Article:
Lesson 2 Rooks
Rooks are considered the second strongest pieces on the board next to only the Queen. In fact, two Rooks can be more valuable than one Queen. The reason for the high value on this "building" like pieces is that they can touch any square on the board unless obstructed. A rook is worth 5 points when you count the value of pieces on the board or those captured. Look at Diagram 4. You can see the starting squares of the Rooks.
Now, how do they move? Take a look at Diagram 5. The arrows coming out of the Rook show that he moves up, down, and side ways. In other words, he travels in the direction of ranks and files. Rooks cannot jump over pieces or run them over. They can only take the square of a piece that they capture. They can only go up to and stop next to another piece of the same color, see Diagram 6. The White Rook can capture the Black Bishop or Pawn. Yet, it cannot move to h4 or d1 because there are White Men on those squares.
Diagram 5 Diagram 6
Bishops are considered to be a little more than half as strong as Rooks. Point wise, they are worth 3. So, two Bishops are better than one Rook. Two Bishops can cover all the squares on the board unless they are obstructed. And they cover more together than one Rook. Looking at Diagram 7, you can see the starting location of the Bishops.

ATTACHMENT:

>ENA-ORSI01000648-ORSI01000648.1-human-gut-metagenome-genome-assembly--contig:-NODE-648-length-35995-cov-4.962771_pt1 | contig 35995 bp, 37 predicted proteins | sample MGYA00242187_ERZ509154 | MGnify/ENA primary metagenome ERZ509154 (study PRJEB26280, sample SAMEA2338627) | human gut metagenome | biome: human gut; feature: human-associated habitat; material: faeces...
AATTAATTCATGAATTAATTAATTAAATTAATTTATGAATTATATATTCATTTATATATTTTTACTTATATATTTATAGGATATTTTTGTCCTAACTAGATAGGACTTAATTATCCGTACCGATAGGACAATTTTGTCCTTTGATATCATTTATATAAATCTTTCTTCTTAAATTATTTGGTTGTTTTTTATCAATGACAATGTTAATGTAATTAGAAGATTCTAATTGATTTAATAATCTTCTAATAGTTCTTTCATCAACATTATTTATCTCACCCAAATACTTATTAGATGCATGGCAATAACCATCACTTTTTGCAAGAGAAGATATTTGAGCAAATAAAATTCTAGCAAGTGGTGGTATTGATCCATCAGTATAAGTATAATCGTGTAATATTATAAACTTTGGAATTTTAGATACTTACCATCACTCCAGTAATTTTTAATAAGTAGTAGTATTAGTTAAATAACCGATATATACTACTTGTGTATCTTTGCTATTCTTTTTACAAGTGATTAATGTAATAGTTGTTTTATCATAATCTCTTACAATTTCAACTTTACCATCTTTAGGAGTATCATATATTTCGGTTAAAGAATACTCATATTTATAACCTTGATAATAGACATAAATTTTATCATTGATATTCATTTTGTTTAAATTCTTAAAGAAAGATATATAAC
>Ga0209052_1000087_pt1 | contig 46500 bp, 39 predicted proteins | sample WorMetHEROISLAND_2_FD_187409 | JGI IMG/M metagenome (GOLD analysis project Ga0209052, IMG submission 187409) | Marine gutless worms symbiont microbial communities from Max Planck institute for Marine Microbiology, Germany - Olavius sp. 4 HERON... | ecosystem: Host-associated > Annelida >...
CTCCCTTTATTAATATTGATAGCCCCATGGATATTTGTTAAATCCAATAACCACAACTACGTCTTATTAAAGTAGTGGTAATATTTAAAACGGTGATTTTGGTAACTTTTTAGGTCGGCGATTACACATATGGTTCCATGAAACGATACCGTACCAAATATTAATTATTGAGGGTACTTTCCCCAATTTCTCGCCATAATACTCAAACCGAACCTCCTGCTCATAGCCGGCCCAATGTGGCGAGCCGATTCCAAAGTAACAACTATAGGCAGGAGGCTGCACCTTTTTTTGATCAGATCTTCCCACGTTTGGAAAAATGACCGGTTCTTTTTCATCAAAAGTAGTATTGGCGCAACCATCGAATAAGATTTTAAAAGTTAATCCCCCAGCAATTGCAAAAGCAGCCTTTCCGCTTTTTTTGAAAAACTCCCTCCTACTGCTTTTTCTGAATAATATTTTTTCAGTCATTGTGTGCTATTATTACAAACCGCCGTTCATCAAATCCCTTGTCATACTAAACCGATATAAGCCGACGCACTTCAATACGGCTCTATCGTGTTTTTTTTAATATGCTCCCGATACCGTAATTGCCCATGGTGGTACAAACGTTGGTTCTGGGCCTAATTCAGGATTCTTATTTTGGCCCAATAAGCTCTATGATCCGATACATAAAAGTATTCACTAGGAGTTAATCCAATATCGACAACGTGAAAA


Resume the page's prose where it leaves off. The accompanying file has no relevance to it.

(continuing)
How do these men move on the board to support their King? We are going to learn a new term. It is diagonal. Bishops follow the color of square that they are on. To follow the same color would be to go up the board on a diagonal. Take a look at Diagram 8. Do you see the arrows coming out of the Bishops? Those arrows show the path in which the Bishop may travel. Bishops cannot jump over pieces or run them over. They can only take the square of a piece that they capture. They can only go up to and stop next to another piece of the same color. See Diagram 9. Take notice of the Bishop on e4. He covers the b1-h7 diagonal and the a8-h1 diagonal. The d4 Bishop can capture the a7 pawn but cannot travel to g7 or g1 due to the same color of pieces camp on those squares.
Diagram 7 Diagram 8